What are signs of possible child sexual abuse?

Behavioral Signs

  • Sleep disturbances (such as nightmares, fear of the dark or trouble sleeping)
  • Excessive or compulsive masturbation
  • Fear or dislike of certain people or places
  • Extreme changes in behavior
  • Regression to infantile behavior (such as bedwetting or thumb sucking)
  • Detachment from others, depression or withdrawal
  • Age inappropriate interest in sexual matters, such as simulating sex with dolls or asking other children to behave sexually (What is age appropriate sexual development?)
  • Sudden mood swings (such as rage, fear, anger or withdrawal)

Physical Signs

  • Abdominal pain or unexplained stomach illness
  • Loss of appetite or trouble eating or swallowing
  • Unexplained bruises, pain, bleeding or redness on the child’s genitals or anus
  • Sudden weight loss or gain
  • Frequent vaginal infections or irritations
  • Difficulty with bowel movements or urination

If you have any questions about these signs, please contact Mosaic Georgia at 866-900-6019 to speak with a trained advocate.

If you know a child or have a suspicion that a child has been victimized by child sexual abuse, call your local law enforcement agency at 911 or local child protective services (in Gwinnett County, Georgia – Gwinnett County Department of Family and Children’s Services at 678-518-5500).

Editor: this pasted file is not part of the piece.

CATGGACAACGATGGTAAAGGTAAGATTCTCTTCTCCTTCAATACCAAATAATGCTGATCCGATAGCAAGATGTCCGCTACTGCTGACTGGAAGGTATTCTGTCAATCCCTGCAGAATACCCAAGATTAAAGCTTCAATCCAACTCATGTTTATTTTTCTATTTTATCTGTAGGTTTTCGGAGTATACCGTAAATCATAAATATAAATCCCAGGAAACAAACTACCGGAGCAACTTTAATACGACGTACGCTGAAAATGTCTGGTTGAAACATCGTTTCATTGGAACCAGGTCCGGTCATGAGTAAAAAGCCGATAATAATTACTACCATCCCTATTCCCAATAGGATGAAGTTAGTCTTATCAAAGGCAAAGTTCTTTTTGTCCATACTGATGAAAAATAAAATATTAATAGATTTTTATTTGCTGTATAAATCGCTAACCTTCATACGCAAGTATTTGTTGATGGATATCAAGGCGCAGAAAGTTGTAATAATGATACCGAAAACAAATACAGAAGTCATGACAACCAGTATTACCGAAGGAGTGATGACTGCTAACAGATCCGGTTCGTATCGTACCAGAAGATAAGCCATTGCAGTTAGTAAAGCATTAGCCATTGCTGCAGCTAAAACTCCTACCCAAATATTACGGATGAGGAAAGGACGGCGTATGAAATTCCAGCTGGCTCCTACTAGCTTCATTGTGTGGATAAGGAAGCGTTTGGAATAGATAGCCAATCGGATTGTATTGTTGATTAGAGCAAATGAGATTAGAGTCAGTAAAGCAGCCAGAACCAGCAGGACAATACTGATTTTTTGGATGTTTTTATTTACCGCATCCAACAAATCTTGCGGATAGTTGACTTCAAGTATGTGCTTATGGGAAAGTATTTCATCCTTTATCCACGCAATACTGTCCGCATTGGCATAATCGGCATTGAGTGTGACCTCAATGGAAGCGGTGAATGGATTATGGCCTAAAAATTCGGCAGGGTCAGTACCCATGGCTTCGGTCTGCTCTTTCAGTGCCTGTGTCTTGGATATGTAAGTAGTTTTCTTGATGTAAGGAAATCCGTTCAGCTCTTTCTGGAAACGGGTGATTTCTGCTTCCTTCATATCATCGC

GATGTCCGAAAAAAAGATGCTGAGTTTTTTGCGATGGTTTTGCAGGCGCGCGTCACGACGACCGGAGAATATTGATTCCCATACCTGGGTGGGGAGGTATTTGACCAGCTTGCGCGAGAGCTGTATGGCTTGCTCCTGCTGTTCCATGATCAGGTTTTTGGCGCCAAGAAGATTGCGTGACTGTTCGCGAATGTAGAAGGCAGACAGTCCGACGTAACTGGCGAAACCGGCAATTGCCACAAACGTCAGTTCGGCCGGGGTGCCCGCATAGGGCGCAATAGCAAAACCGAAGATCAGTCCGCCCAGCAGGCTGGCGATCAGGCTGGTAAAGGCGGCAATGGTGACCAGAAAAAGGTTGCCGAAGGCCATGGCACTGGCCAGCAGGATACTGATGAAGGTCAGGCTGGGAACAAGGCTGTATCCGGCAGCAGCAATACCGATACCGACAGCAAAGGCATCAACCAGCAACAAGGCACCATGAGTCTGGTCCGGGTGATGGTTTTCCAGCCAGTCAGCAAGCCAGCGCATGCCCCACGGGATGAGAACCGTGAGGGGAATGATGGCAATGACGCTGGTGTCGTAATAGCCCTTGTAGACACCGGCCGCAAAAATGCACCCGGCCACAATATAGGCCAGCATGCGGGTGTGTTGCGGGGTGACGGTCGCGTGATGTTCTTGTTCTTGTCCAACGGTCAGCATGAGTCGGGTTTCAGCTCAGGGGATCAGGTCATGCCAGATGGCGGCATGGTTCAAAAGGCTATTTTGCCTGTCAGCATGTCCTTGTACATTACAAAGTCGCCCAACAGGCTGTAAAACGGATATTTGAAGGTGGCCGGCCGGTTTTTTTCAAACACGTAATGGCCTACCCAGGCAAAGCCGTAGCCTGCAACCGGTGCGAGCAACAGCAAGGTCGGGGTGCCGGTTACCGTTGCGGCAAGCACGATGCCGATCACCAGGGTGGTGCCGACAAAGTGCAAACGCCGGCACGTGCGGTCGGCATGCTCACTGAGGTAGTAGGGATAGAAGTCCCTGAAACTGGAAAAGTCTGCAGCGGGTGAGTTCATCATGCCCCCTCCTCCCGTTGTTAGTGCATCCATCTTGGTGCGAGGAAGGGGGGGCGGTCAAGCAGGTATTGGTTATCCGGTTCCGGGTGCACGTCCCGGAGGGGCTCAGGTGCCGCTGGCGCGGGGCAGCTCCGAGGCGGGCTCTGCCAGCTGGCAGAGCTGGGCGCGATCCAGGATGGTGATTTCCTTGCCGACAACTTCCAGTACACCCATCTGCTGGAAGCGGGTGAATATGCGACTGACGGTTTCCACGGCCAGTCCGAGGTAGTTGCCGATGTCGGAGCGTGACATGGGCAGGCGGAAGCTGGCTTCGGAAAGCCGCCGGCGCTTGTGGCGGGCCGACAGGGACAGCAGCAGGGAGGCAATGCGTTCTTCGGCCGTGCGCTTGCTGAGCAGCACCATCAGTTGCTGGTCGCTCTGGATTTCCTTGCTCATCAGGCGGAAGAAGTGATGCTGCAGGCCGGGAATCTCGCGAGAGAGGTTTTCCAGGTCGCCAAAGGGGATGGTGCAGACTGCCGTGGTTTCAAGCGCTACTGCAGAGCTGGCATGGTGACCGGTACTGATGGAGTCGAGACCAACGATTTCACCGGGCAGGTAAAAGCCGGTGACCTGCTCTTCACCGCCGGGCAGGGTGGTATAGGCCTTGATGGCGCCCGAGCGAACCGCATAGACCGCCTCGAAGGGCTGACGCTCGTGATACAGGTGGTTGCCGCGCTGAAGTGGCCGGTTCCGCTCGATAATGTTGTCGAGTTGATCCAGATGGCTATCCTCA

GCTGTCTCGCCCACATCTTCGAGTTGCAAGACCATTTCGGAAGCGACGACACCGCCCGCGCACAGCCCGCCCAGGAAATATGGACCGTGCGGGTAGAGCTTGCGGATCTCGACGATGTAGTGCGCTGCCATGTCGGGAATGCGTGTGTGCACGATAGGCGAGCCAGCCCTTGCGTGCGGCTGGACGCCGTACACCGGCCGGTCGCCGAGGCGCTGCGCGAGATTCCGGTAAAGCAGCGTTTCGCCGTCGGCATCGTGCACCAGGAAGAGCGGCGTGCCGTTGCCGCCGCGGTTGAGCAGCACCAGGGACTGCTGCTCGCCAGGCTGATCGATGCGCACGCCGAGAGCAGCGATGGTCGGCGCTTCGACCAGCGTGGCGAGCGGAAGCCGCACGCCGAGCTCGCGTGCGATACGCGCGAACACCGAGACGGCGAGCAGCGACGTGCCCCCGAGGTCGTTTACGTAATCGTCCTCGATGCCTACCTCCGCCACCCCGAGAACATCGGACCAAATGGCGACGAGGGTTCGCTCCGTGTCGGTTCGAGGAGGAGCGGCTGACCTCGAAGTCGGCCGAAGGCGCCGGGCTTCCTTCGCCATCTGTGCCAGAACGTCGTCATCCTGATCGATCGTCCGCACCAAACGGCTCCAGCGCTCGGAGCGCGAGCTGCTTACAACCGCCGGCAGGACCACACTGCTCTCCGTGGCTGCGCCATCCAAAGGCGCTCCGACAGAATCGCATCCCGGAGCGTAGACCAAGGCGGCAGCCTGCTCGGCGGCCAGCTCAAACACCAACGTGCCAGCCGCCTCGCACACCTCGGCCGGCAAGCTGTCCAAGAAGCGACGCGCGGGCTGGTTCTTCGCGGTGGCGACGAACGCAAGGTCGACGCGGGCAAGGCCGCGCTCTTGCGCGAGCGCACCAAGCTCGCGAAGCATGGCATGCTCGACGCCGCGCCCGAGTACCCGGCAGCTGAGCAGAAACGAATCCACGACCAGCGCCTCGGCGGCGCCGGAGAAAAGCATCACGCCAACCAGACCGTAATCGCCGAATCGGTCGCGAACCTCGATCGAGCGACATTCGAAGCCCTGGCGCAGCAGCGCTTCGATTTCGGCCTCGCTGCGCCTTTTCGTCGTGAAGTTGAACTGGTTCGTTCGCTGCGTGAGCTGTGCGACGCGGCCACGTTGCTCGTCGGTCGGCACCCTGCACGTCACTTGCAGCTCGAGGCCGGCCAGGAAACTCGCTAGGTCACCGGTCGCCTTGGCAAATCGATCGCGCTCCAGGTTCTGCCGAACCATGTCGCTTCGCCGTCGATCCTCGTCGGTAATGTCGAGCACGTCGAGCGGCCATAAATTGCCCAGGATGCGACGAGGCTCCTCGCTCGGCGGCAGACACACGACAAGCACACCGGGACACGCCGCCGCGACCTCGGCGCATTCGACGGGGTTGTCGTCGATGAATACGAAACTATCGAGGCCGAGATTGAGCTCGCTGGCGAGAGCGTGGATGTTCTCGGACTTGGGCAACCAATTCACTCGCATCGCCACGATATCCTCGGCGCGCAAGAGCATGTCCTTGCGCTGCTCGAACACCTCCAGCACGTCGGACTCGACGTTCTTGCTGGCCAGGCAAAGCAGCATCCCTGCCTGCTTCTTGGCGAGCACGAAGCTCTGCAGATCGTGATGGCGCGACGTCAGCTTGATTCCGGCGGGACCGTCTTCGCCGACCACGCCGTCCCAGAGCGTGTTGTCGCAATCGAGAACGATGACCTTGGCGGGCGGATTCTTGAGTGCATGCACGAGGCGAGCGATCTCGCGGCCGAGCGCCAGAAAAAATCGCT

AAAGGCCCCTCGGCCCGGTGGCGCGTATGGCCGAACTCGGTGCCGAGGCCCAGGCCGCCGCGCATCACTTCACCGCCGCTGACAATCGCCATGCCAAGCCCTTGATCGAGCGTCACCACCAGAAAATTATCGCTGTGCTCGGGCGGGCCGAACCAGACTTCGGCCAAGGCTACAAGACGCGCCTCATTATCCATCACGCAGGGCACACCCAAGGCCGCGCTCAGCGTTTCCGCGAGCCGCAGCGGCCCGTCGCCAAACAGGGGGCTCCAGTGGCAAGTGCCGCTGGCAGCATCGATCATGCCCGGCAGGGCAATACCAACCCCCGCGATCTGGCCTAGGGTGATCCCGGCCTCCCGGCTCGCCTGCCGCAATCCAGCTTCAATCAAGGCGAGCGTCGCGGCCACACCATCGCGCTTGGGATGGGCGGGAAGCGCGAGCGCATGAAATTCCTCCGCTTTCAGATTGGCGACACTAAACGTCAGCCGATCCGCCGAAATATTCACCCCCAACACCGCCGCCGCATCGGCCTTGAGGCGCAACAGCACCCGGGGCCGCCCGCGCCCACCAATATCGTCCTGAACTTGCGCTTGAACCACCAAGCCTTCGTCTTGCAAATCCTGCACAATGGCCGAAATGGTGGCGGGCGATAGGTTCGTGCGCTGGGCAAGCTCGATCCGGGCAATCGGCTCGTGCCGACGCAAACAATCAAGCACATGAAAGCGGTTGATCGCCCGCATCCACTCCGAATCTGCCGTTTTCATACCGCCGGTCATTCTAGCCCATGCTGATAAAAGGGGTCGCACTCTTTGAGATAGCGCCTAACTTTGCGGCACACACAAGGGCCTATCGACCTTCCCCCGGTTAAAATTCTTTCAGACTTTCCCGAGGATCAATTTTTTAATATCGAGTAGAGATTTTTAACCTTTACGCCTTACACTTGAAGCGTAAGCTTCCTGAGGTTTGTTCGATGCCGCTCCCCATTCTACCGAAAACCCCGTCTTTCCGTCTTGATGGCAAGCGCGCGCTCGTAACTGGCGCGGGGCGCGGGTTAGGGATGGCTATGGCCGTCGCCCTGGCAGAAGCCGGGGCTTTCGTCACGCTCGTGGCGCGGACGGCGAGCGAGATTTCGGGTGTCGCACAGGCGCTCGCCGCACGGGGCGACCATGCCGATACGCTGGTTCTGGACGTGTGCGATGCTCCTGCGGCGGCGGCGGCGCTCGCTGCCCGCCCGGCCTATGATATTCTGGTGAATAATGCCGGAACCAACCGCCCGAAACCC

How can I protect my child?

When we become parents, we see the world through the eyes of a protector.  While we can’t control the rest of the world, we can focus on developing open communication and trust with our children.

Children are exposed to much more visual stimulation and information at earlier ages through access to tablets, smart phones, computers, and video games. Even if your child has limited access to media, others may be exposed to explicit images including pornography.

  1. Educate yourself.  Know the warning signs for child sexual abuse.
  2. Speak up if you notice behavioral signals that an adult or older child may exhibit problematic sexual behavior.
  3. Trust your instincts.  Gut feelings are easy to ignore, but if something doesn’t feel right, don’t put your child at risk.
  4. Be comfortable talking with your child using proper anatomy terms like penis, breast, labia, and vagina.  It is easier for children to talk about an inappropriate and uncomfortable situation.
  5. Teach your child to feel good about themselves just as they are.
  6. Avoid secrets.  Teach your child that no one should tell them to keep a secret.  Secrets about touching are not okay. Let them know that even if someone says that telling a secret will get your child or parent in trouble or hurt, your child should tell you.
  7. Teach your child the difference between “Ok” touch and “Not ok” touch. They have the right to say “no.”
  8. Teach your child that their “No” will be respected.  If a child is uncomfortable with a relative’s kiss or hug, let them shake hands instead.
  9. Build trust. Make sure your child knows that they can rely on you to believe them and protect them.
  10. Develop a plan.  Make sure your child knows what to do and who to talk to if they are sexually touched or threatened. Who are trusted adults they can talk to?  Know how to report the abuse – call 911 for local law enforcement.

For additional FAQ, click here.